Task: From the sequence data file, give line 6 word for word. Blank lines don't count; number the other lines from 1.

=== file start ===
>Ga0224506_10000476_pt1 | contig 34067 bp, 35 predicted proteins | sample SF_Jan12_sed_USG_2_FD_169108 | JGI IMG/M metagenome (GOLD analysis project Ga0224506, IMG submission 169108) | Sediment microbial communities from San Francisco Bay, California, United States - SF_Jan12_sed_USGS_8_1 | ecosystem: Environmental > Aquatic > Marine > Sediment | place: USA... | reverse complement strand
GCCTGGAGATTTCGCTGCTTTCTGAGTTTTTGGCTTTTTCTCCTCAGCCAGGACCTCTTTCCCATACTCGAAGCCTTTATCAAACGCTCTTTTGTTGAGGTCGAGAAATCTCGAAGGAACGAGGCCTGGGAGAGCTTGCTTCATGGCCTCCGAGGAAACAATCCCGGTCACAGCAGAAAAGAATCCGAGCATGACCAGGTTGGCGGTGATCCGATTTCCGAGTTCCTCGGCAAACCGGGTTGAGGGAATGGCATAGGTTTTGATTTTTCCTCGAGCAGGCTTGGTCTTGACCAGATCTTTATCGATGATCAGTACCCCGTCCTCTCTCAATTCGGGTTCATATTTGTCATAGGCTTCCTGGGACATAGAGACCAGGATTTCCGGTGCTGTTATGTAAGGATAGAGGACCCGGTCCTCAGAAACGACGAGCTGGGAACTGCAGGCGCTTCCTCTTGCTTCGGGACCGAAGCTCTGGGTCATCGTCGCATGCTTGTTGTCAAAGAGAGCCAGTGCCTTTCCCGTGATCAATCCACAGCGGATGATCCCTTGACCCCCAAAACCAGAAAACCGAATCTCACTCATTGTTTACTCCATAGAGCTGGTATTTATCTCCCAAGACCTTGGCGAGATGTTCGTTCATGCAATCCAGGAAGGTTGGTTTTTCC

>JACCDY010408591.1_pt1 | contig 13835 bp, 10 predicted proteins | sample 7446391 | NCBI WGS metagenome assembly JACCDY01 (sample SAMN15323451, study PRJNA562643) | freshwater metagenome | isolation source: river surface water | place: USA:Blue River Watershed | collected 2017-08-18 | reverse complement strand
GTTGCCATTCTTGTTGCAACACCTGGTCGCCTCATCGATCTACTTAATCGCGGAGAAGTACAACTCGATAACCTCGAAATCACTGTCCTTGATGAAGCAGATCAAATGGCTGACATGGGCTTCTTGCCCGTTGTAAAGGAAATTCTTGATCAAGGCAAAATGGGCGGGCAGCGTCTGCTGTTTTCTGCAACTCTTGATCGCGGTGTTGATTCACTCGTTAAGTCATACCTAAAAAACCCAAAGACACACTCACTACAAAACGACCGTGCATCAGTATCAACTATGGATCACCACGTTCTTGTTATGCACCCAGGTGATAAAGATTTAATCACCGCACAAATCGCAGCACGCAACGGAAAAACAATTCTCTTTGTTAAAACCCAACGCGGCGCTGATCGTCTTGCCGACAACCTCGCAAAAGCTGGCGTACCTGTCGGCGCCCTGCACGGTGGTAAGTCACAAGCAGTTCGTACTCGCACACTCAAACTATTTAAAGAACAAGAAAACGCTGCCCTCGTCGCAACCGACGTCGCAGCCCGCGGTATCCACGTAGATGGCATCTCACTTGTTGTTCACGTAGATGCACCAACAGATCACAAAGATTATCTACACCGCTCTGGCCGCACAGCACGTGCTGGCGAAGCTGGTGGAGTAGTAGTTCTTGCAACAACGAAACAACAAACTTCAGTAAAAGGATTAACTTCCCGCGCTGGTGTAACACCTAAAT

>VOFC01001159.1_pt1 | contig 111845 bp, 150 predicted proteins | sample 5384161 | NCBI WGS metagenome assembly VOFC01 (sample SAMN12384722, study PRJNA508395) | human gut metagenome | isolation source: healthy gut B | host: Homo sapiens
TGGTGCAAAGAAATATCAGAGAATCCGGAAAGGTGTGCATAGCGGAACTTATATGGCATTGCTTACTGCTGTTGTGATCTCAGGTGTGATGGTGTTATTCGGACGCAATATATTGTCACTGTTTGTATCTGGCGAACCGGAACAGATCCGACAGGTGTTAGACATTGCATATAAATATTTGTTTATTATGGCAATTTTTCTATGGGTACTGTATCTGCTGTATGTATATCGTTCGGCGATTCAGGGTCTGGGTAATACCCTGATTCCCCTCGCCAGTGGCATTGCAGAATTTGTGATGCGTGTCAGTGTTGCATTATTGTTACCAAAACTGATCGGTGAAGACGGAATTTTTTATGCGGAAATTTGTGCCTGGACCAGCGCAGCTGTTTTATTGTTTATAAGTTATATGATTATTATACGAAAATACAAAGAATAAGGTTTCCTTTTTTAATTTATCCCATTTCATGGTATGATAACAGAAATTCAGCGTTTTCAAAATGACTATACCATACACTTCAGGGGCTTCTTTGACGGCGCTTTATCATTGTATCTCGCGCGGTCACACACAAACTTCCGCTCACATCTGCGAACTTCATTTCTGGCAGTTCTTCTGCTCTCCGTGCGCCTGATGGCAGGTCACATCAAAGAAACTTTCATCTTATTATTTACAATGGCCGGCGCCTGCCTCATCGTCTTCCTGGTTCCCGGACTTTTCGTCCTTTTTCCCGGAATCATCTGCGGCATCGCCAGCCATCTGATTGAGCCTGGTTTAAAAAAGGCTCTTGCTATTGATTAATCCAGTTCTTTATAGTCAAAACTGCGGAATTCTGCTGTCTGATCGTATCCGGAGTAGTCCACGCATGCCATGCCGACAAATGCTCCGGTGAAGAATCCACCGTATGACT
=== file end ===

TGGTGCAAAGAAATATCAGAGAATCCGGAAAGGTGTGCATAGCGGAACTTATATGGCATTGCTTACTGCTGTTGTGATCTCAGGTGTGATGGTGTTATTCGGACGCAATATATTGTCACTGTTTGTATCTGGCGAACCGGAACAGATCCGACAGGTGTTAGACATTGCATATAAATATTTGTTTATTATGGCAATTTTTCTATGGGTACTGTATCTGCTGTATGTATATCGTTCGGCGATTCAGGGTCTGGGTAATACCCTGATTCCCCTCGCCAGTGGCATTGCAGAATTTGTGATGCGTGTCAGTGTTGCATTATTGTTACCAAAACTGATCGGTGAAGACGGAATTTTTTATGCGGAAATTTGTGCCTGGACCAGCGCAGCTGTTTTATTGTTTATAAGTTATATGATTATTATACGAAAATACAAAGAATAAGGTTTCCTTTTTTAATTTATCCCATTTCATGGTATGATAACAGAAATTCAGCGTTTTCAAAATGACTATACCATACACTTCAGGGGCTTCTTTGACGGCGCTTTATCATTGTATCTCGCGCGGTCACACACAAACTTCCGCTCACATCTGCGAACTTCATTTCTGGCAGTTCTTCTGCTCTCCGTGCGCCTGATGGCAGGTCACATCAAAGAAACTTTCATCTTATTATTTACAATGGCCGGCGCCTGCCTCATCGTCTTCCTGGTTCCCGGACTTTTCGTCCTTTTTCCCGGAATCATCTGCGGCATCGCCAGCCATCTGATTGAGCCTGGTTTAAAAAAGGCTCTTGCTATTGATTAATCCAGTTCTTTATAGTCAAAACTGCGGAATTCTGCTGTCTGATCGTATCCGGAGTAGTCCACGCATGCCATGCCGACAAATGCTCCGGTGAAGAATCCACCGTATGACT